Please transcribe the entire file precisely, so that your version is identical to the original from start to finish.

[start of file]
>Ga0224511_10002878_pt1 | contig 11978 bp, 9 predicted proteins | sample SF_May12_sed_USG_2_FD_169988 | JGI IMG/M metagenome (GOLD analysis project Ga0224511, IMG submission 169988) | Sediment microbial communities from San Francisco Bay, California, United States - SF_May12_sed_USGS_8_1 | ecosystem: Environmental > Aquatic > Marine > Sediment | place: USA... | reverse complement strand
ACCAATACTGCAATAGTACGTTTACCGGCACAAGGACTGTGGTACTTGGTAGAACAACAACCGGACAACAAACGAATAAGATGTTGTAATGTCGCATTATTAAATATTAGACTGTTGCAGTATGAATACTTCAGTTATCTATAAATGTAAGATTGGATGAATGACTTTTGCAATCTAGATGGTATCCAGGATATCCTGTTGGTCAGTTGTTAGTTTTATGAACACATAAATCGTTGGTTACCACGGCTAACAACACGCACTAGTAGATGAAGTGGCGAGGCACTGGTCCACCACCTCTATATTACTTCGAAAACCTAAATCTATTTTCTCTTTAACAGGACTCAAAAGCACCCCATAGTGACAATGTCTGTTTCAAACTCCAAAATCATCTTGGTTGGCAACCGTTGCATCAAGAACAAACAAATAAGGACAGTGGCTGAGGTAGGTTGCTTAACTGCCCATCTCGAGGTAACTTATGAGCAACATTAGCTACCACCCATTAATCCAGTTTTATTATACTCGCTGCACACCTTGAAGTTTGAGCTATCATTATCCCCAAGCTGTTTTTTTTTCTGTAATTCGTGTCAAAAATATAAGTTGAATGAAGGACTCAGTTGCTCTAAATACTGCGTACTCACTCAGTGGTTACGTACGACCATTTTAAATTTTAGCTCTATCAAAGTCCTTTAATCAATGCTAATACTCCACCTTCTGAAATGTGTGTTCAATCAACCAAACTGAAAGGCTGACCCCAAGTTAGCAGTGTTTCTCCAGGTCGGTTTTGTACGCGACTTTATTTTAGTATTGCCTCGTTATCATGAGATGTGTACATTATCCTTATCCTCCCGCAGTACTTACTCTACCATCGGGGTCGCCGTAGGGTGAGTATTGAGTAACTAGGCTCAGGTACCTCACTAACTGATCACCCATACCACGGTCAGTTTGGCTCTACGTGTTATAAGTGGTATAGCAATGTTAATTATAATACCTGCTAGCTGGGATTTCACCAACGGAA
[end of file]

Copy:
>Ga0224511_10002878_pt1 | contig 11978 bp, 9 predicted proteins | sample SF_May12_sed_USG_2_FD_169988 | JGI IMG/M metagenome (GOLD analysis project Ga0224511, IMG submission 169988) | Sediment microbial communities from San Francisco Bay, California, United States - SF_May12_sed_USGS_8_1 | ecosystem: Environmental > Aquatic > Marine > Sediment | place: USA... | reverse complement strand
ACCAATACTGCAATAGTACGTTTACCGGCACAAGGACTGTGGTACTTGGTAGAACAACAACCGGACAACAAACGAATAAGATGTTGTAATGTCGCATTATTAAATATTAGACTGTTGCAGTATGAATACTTCAGTTATCTATAAATGTAAGATTGGATGAATGACTTTTGCAATCTAGATGGTATCCAGGATATCCTGTTGGTCAGTTGTTAGTTTTATGAACACATAAATCGTTGGTTACCACGGCTAACAACACGCACTAGTAGATGAAGTGGCGAGGCACTGGTCCACCACCTCTATATTACTTCGAAAACCTAAATCTATTTTCTCTTTAACAGGACTCAAAAGCACCCCATAGTGACAATGTCTGTTTCAAACTCCAAAATCATCTTGGTTGGCAACCGTTGCATCAAGAACAAACAAATAAGGACAGTGGCTGAGGTAGGTTGCTTAACTGCCCATCTCGAGGTAACTTATGAGCAACATTAGCTACCACCCATTAATCCAGTTTTATTATACTCGCTGCACACCTTGAAGTTTGAGCTATCATTATCCCCAAGCTGTTTTTTTTTCTGTAATTCGTGTCAAAAATATAAGTTGAATGAAGGACTCAGTTGCTCTAAATACTGCGTACTCACTCAGTGGTTACGTACGACCATTTTAAATTTTAGCTCTATCAAAGTCCTTTAATCAATGCTAATACTCCACCTTCTGAAATGTGTGTTCAATCAACCAAACTGAAAGGCTGACCCCAAGTTAGCAGTGTTTCTCCAGGTCGGTTTTGTACGCGACTTTATTTTAGTATTGCCTCGTTATCATGAGATGTGTACATTATCCTTATCCTCCCGCAGTACTTACTCTACCATCGGGGTCGCCGTAGGGTGAGTATTGAGTAACTAGGCTCAGGTACCTCACTAACTGATCACCCATACCACGGTCAGTTTGGCTCTACGTGTTATAAGTGGTATAGCAATGTTAATTATAATACCTGCTAGCTGGGATTTCACCAACGGAA